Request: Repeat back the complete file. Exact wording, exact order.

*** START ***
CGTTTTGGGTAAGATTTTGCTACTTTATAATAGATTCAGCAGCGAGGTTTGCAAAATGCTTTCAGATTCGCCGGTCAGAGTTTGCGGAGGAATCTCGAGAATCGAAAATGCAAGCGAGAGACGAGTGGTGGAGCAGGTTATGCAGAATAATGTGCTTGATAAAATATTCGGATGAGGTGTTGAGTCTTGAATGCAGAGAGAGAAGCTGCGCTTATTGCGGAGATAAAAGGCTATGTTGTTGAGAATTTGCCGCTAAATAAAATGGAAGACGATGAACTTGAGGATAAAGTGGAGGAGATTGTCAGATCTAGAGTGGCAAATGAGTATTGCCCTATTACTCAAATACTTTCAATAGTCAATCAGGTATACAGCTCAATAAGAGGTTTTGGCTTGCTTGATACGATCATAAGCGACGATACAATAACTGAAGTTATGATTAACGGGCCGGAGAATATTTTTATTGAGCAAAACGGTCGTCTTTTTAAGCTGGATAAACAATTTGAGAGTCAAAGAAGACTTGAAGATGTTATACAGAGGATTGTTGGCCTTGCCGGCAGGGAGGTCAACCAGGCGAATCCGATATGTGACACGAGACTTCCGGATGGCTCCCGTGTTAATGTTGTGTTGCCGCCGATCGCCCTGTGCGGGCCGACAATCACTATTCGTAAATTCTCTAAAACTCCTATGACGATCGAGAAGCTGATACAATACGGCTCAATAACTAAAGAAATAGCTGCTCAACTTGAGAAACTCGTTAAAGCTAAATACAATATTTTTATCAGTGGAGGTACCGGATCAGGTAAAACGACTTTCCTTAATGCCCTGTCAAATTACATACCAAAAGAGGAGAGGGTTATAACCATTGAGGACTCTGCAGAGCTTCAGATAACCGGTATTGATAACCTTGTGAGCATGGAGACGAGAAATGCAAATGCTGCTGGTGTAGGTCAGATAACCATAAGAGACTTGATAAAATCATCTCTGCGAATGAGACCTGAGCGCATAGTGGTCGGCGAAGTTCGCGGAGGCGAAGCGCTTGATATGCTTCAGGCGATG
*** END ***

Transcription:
CGTTTTGGGTAAGATTTTGCTACTTTATAATAGATTCAGCAGCGAGGTTTGCAAAATGCTTTCAGATTCGCCGGTCAGAGTTTGCGGAGGAATCTCGAGAATCGAAAATGCAAGCGAGAGACGAGTGGTGGAGCAGGTTATGCAGAATAATGTGCTTGATAAAATATTCGGATGAGGTGTTGAGTCTTGAATGCAGAGAGAGAAGCTGCGCTTATTGCGGAGATAAAAGGCTATGTTGTTGAGAATTTGCCGCTAAATAAAATGGAAGACGATGAACTTGAGGATAAAGTGGAGGAGATTGTCAGATCTAGAGTGGCAAATGAGTATTGCCCTATTACTCAAATACTTTCAATAGTCAATCAGGTATACAGCTCAATAAGAGGTTTTGGCTTGCTTGATACGATCATAAGCGACGATACAATAACTGAAGTTATGATTAACGGGCCGGAGAATATTTTTATTGAGCAAAACGGTCGTCTTTTTAAGCTGGATAAACAATTTGAGAGTCAAAGAAGACTTGAAGATGTTATACAGAGGATTGTTGGCCTTGCCGGCAGGGAGGTCAACCAGGCGAATCCGATATGTGACACGAGACTTCCGGATGGCTCCCGTGTTAATGTTGTGTTGCCGCCGATCGCCCTGTGCGGGCCGACAATCACTATTCGTAAATTCTCTAAAACTCCTATGACGATCGAGAAGCTGATACAATACGGCTCAATAACTAAAGAAATAGCTGCTCAACTTGAGAAACTCGTTAAAGCTAAATACAATATTTTTATCAGTGGAGGTACCGGATCAGGTAAAACGACTTTCCTTAATGCCCTGTCAAATTACATACCAAAAGAGGAGAGGGTTATAACCATTGAGGACTCTGCAGAGCTTCAGATAACCGGTATTGATAACCTTGTGAGCATGGAGACGAGAAATGCAAATGCTGCTGGTGTAGGTCAGATAACCATAAGAGACTTGATAAAATCATCTCTGCGAATGAGACCTGAGCGCATAGTGGTCGGCGAAGTTCGCGGAGGCGAAGCGCTTGATATGCTTCAGGCGATG